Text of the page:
iPod is a brand of portable media players designed and marketed by Apple and launched on October 2001. The line-up currently consists of the hard drive-based flagship iPod classic, the high-end touchscreen iPod touch, the mid-level video-capable iPod nano, and the entry-level screenless iPod shuffle.
The humble iPod could emerge as the unlikely saviour of America’s flagging economy.
About $60 billion is expected to pour into shopping malls in June and July as Americans rush to spend the tax rebates handed to them by Washington, which are intended to kick-start the economy.
Economists expect much of the rebate money to be spent on household goods and electrical items – and that means television sets and iPods.
Last month, President George W Bush and Henry Paulson, the treasury secretary, unveiled a series of proposed tax rebates worth about $150bn, which return cash to low and middle-income Americans and offer investment incentives to business.
The move was designed to boost consumer demand – a key driver of US growth – and help bring the world’s biggest economy away from the brink of a recession, dispatch.co.za reports.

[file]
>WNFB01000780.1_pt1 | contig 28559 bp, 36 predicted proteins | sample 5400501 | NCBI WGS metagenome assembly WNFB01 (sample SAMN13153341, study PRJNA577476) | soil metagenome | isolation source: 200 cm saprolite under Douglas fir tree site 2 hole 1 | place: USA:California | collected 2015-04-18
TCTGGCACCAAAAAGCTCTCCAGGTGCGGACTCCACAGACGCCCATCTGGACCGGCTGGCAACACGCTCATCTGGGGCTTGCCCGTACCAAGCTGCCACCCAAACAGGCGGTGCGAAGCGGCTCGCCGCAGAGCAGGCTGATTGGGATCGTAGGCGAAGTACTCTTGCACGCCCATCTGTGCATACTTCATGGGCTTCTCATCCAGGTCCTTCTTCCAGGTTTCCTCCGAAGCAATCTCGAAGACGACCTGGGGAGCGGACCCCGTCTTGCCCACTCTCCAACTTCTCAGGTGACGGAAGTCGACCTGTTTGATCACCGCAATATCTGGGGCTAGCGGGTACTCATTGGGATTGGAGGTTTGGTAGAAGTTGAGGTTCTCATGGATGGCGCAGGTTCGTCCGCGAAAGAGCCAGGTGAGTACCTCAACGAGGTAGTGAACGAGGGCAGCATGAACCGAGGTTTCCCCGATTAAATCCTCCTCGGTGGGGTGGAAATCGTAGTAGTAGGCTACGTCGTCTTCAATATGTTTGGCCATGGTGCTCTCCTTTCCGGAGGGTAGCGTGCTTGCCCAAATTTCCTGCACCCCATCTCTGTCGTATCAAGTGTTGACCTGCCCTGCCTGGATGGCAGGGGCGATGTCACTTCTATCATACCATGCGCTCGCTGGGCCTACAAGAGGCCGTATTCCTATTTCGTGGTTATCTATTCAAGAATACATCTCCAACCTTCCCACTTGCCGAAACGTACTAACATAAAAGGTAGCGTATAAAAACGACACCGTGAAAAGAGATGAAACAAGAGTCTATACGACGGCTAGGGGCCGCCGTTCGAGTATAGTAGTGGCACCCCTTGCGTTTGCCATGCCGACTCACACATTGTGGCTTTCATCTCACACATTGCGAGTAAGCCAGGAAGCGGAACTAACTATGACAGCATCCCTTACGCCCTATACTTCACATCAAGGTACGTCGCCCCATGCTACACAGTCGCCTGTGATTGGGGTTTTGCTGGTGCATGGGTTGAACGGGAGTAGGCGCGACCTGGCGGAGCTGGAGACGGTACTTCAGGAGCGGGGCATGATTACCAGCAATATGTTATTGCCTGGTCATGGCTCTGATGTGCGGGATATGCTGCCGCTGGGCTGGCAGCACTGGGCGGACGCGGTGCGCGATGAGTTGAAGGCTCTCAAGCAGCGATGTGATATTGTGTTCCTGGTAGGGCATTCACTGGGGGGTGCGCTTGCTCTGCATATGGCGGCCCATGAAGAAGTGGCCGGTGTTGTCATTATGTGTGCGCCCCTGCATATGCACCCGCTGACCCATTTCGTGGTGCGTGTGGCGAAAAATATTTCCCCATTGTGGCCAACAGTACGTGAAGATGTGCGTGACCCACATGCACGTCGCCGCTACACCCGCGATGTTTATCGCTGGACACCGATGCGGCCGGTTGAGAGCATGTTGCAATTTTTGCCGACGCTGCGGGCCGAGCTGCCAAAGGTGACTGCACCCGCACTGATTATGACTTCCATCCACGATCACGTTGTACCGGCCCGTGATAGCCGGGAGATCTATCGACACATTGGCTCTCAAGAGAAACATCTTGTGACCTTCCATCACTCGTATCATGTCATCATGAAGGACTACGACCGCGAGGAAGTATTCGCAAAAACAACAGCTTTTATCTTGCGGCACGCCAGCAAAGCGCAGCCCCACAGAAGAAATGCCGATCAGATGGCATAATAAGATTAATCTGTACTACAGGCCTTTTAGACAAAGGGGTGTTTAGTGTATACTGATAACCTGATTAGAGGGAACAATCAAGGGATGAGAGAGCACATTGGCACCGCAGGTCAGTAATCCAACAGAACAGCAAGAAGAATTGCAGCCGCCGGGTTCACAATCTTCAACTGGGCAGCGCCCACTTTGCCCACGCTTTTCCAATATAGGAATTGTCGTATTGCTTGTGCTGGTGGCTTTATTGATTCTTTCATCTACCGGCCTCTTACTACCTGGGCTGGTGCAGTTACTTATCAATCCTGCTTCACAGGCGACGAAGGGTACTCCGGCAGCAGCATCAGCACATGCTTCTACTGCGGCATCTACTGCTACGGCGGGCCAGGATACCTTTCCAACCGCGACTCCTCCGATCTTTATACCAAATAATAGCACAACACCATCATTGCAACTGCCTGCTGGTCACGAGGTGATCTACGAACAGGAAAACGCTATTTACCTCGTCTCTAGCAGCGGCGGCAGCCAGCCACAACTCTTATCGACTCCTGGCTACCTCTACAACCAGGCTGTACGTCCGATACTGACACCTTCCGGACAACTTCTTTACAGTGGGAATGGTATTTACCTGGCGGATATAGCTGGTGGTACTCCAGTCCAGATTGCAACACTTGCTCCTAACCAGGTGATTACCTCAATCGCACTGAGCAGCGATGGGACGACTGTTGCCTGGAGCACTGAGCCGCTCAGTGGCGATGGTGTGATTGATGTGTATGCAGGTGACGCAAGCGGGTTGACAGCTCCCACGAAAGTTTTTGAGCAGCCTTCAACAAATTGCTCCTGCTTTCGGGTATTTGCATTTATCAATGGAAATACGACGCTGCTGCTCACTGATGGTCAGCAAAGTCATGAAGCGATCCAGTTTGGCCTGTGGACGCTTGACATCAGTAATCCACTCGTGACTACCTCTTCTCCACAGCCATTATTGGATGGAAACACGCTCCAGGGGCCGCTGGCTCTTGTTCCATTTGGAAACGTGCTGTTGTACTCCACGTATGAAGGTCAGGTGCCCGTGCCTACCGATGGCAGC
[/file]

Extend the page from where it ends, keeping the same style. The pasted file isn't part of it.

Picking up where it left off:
iPods have won several awards ranging from engineering excellence, to most innovative audio product, to fourth best computer product of 2006. iPods often receive favorable reviews; scoring on looks, clean design, and ease of use. PC World says that iPods have "altered the landscape for portable audio players".
Several industries are modifying their products to work better with both the iPod and the AAC audio format. Examples include CD copy-protection schemes, and mobile phones, such as phones from Sony Ericsson and Nokia, which play AAC files rather than WMA. Microsoft's Zune device also supports AAC and it has adopted a similar closed DRM model used by iPods and the iTunes Store, despite Microsoft previously marketing the benefits of choice with their PlaysForSure initiative. Podcasts and download charts have also had mainstream adoption.
In addition to its reputation as a respected entertainment device, the iPod has also become accepted as a business device. Government departments, major institutions and international organisations have turned to the iPod as a delivery mechanism for business communication and training, such as the Royal and Western Infirmaries in Glasgow, Scotland where iPods are used to train new staff.
iPods have gained popularity for use in education. Apple offers more information on educational uses for iPods on their website, including a collection of lesson plans. There has also been academic research done in this area in nursing education and more general K-16 education. Duke University provided iPods to all incoming freshmen in the fall of 2004, and the iPod program continues today with modifications.